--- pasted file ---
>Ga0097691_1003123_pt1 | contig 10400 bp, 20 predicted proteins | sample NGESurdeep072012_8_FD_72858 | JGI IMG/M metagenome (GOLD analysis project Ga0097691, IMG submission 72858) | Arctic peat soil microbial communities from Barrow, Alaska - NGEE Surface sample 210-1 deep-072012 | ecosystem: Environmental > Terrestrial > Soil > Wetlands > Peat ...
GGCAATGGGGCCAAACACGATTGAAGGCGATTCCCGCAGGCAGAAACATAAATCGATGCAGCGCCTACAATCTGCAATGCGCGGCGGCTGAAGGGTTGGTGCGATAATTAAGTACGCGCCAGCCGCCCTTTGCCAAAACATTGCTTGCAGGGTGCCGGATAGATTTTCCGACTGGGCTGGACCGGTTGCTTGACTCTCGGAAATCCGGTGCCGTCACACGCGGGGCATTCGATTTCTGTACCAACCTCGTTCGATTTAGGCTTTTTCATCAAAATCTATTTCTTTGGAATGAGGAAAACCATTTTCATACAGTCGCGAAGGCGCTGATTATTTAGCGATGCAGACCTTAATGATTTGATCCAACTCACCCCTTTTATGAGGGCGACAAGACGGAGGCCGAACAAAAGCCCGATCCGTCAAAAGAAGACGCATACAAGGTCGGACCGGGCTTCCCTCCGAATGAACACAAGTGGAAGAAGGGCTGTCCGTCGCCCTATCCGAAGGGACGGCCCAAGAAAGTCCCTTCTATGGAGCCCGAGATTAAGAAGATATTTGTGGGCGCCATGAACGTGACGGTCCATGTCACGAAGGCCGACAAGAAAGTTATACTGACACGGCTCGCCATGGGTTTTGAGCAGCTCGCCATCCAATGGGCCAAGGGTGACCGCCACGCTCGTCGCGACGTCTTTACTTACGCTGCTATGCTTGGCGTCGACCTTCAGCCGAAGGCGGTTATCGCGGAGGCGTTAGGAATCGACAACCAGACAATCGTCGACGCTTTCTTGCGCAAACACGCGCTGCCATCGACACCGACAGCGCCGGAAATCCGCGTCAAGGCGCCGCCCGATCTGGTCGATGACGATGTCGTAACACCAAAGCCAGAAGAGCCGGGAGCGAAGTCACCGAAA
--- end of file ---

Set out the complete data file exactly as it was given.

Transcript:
>Ga0097691_1003123_pt1 | contig 10400 bp, 20 predicted proteins | sample NGESurdeep072012_8_FD_72858 | JGI IMG/M metagenome (GOLD analysis project Ga0097691, IMG submission 72858) | Arctic peat soil microbial communities from Barrow, Alaska - NGEE Surface sample 210-1 deep-072012 | ecosystem: Environmental > Terrestrial > Soil > Wetlands > Peat ...
GGCAATGGGGCCAAACACGATTGAAGGCGATTCCCGCAGGCAGAAACATAAATCGATGCAGCGCCTACAATCTGCAATGCGCGGCGGCTGAAGGGTTGGTGCGATAATTAAGTACGCGCCAGCCGCCCTTTGCCAAAACATTGCTTGCAGGGTGCCGGATAGATTTTCCGACTGGGCTGGACCGGTTGCTTGACTCTCGGAAATCCGGTGCCGTCACACGCGGGGCATTCGATTTCTGTACCAACCTCGTTCGATTTAGGCTTTTTCATCAAAATCTATTTCTTTGGAATGAGGAAAACCATTTTCATACAGTCGCGAAGGCGCTGATTATTTAGCGATGCAGACCTTAATGATTTGATCCAACTCACCCCTTTTATGAGGGCGACAAGACGGAGGCCGAACAAAAGCCCGATCCGTCAAAAGAAGACGCATACAAGGTCGGACCGGGCTTCCCTCCGAATGAACACAAGTGGAAGAAGGGCTGTCCGTCGCCCTATCCGAAGGGACGGCCCAAGAAAGTCCCTTCTATGGAGCCCGAGATTAAGAAGATATTTGTGGGCGCCATGAACGTGACGGTCCATGTCACGAAGGCCGACAAGAAAGTTATACTGACACGGCTCGCCATGGGTTTTGAGCAGCTCGCCATCCAATGGGCCAAGGGTGACCGCCACGCTCGTCGCGACGTCTTTACTTACGCTGCTATGCTTGGCGTCGACCTTCAGCCGAAGGCGGTTATCGCGGAGGCGTTAGGAATCGACAACCAGACAATCGTCGACGCTTTCTTGCGCAAACACGCGCTGCCATCGACACCGACAGCGCCGGAAATCCGCGTCAAGGCGCCGCCCGATCTGGTCGATGACGATGTCGTAACACCAAAGCCAGAAGAGCCGGGAGCGAAGTCACCGAAA